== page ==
Traces on Earth takes place in the Åland countryside and is an ode to the ordinary man, the farmhand and the maid, who all leave concrete traces on the earth. The novel is also a tragedy about the unsuccessful individualist Sven, who has gone out into the world to seek happiness but feels as if he is being buried alive. It is as if the author, with the portrait of Sven, wishes to investigate some of the worst aspects of her own life choices. For example, due to her growing experience, there is a gaping ‘gorge’ (as in the title of the The Gorge and the Star) that opens up between those who remained in the village where she grew up and her, the one who left. However, she continued to maintain that freedom was her highest ideal, and was of the view that as long as you can manage to travel, you should do so; this physical mobility seems to correspond with a mobility of mind, that is, never to settle for simplified answers. In Traces on Earth, Sven disappears – without a trace – after an unsuccessful attempt at getting revenge on his birth place. He has a spiritual relative in Jens Söffrensen, the main character in the philosophical novel By the Sea, who has returned to the Danish island of Fanø, where he was born and raised, and is forced to make up his mind about himself and life. Salminen received much appreciation for the portrayal of Fanø’s maritime history and distinctive environment in Denmark.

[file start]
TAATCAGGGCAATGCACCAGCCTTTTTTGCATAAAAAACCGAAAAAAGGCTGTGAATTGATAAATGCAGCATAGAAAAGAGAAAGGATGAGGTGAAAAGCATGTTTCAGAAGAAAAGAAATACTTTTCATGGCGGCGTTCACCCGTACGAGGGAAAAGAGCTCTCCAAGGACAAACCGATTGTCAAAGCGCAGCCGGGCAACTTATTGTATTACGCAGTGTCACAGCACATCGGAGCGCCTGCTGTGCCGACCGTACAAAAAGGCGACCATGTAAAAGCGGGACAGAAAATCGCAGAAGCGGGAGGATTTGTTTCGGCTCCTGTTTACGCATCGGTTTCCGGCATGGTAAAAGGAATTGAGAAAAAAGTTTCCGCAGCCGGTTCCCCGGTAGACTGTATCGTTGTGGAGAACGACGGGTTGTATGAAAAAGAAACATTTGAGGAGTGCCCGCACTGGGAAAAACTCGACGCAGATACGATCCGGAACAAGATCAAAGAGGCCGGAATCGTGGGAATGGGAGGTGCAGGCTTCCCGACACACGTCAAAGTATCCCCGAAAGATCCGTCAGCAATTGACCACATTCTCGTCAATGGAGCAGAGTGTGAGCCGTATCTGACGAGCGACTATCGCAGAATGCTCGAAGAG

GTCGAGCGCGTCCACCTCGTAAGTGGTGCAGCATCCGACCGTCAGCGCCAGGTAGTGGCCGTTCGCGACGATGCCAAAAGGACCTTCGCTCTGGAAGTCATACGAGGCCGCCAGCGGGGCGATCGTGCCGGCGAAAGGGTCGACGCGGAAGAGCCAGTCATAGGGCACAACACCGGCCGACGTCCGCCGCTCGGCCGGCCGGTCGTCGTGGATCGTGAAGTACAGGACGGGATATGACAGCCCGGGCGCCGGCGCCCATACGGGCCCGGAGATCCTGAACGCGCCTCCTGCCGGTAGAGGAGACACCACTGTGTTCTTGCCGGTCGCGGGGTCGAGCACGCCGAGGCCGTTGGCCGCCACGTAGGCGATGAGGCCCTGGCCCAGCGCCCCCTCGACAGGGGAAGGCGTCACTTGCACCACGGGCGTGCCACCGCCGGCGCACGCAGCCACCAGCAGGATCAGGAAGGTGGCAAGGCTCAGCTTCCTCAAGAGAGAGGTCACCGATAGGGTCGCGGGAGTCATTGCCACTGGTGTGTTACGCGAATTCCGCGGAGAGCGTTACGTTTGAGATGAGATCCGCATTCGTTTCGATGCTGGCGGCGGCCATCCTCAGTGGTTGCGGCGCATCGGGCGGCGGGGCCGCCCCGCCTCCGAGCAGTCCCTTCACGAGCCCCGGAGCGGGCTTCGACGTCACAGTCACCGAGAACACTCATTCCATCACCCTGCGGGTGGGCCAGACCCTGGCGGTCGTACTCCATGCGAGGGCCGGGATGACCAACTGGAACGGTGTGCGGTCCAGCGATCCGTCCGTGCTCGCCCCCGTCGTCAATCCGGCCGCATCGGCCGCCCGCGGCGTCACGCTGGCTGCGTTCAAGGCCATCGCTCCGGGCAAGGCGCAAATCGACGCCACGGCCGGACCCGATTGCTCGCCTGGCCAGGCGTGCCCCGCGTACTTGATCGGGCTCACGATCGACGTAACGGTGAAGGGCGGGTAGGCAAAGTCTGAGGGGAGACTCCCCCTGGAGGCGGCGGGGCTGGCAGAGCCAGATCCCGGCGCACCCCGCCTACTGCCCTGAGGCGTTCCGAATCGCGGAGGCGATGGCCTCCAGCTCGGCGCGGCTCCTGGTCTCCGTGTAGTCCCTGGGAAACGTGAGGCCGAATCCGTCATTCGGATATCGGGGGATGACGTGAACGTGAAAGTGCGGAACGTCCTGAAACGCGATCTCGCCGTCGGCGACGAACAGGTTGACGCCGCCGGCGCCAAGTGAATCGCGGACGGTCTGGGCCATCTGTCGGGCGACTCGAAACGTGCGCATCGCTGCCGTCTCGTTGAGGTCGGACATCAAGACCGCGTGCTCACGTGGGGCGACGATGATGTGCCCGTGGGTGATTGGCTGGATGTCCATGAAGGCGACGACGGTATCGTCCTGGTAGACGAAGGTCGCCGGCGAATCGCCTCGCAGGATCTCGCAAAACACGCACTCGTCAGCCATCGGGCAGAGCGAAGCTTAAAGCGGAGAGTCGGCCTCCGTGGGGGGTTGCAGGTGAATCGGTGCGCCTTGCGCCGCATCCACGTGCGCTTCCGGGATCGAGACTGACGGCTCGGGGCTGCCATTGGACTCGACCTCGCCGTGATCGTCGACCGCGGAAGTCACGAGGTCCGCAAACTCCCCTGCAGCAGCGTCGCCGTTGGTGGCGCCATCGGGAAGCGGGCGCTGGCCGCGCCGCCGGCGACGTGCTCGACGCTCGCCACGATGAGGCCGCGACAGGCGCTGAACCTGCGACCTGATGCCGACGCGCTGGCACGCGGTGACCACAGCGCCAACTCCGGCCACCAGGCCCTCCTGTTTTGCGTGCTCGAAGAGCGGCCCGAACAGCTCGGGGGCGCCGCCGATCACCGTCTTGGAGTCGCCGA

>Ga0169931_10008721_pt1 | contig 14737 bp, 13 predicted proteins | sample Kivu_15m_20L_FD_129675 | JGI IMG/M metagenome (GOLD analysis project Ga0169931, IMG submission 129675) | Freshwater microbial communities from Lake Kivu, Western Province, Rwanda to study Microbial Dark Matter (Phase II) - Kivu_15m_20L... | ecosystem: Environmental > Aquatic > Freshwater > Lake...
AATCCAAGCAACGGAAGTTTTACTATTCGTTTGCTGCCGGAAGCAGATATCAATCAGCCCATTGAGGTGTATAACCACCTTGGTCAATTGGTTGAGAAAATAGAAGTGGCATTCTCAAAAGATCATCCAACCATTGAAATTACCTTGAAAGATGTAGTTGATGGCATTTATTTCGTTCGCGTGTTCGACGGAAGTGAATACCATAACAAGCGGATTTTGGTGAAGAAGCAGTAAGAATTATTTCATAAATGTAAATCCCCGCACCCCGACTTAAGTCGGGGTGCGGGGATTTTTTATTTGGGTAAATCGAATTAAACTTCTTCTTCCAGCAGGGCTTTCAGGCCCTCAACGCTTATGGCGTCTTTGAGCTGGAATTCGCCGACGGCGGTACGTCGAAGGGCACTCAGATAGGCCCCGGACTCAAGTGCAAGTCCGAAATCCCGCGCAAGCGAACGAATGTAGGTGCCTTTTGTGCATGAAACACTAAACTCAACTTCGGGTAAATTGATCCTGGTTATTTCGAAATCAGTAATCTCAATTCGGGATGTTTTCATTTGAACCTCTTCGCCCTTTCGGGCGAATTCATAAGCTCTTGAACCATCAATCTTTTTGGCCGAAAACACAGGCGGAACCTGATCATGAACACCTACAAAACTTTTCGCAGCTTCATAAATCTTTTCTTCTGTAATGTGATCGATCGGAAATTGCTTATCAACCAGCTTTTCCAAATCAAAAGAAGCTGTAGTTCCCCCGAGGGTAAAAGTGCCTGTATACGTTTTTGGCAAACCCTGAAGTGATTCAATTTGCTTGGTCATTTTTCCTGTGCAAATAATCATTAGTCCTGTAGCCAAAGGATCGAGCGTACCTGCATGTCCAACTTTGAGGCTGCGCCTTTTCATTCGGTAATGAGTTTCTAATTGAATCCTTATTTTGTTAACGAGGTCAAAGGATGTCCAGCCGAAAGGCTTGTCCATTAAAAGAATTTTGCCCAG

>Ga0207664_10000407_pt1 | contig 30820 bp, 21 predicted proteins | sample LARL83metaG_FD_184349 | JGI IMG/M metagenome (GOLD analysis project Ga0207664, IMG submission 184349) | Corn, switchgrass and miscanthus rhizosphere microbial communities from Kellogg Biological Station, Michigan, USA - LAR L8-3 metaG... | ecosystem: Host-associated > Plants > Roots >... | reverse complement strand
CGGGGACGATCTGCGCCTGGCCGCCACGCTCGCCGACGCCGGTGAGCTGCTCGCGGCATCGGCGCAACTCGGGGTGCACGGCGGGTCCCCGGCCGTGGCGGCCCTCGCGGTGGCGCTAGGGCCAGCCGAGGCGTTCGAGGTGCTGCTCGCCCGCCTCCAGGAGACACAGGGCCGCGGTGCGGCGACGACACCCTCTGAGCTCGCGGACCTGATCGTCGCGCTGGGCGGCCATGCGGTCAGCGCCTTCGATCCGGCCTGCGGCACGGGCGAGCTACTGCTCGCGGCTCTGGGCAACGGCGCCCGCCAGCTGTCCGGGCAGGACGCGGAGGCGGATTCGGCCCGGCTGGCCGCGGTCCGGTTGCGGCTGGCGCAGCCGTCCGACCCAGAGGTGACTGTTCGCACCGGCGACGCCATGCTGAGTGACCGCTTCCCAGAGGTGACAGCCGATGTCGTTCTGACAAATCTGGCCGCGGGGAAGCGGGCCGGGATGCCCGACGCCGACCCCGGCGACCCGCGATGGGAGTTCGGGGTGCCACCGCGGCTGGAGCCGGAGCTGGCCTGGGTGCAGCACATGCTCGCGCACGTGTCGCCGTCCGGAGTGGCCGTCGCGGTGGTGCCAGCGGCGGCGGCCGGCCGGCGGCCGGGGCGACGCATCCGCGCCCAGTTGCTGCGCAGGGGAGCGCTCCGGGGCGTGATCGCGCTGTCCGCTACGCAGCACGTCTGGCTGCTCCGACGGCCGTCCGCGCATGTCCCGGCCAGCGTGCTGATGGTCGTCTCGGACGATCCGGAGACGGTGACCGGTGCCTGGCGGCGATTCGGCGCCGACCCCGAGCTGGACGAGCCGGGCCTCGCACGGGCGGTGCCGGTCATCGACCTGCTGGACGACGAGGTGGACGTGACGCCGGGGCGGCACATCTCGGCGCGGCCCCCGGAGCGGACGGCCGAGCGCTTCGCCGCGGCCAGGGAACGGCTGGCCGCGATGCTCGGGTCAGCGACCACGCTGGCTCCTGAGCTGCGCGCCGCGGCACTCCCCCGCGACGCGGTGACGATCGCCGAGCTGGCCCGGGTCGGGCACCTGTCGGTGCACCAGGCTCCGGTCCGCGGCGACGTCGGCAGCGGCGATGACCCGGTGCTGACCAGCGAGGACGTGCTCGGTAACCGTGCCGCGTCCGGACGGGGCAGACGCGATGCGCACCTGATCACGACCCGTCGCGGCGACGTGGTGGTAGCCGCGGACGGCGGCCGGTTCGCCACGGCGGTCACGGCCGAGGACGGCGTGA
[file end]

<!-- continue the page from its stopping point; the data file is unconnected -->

Sally Salminen's travels and memoirs

Sally Salminen gives an account of her life in Upptäcktsresan (1966) (The Trip of Discovery), Min amerikanska saga (1968) (My American Fairy Tale), I Danmark (1972) (In Denmark) and Världen öppnar sig (1974) (The World Opens). The first memoir extends to her move to America, the second depicts her life as a maid in a number of workplaces and Scandinavian immigrant life in 1930s New York and its surroundings, as well as the beginning of her literary success. The last two books essentially cover the years 1940–1947, a period marked by World War II and Nazi Germany’s occupation of Denmark. During this time, Salminen suffered from mental illness, but she was also very productive and produced three novels, some short prose and debate articles.

PICTURE: Sally Salminen standing in front of the Washington Memorial in New York. Source: Sällskapet Salminens Vänner rf.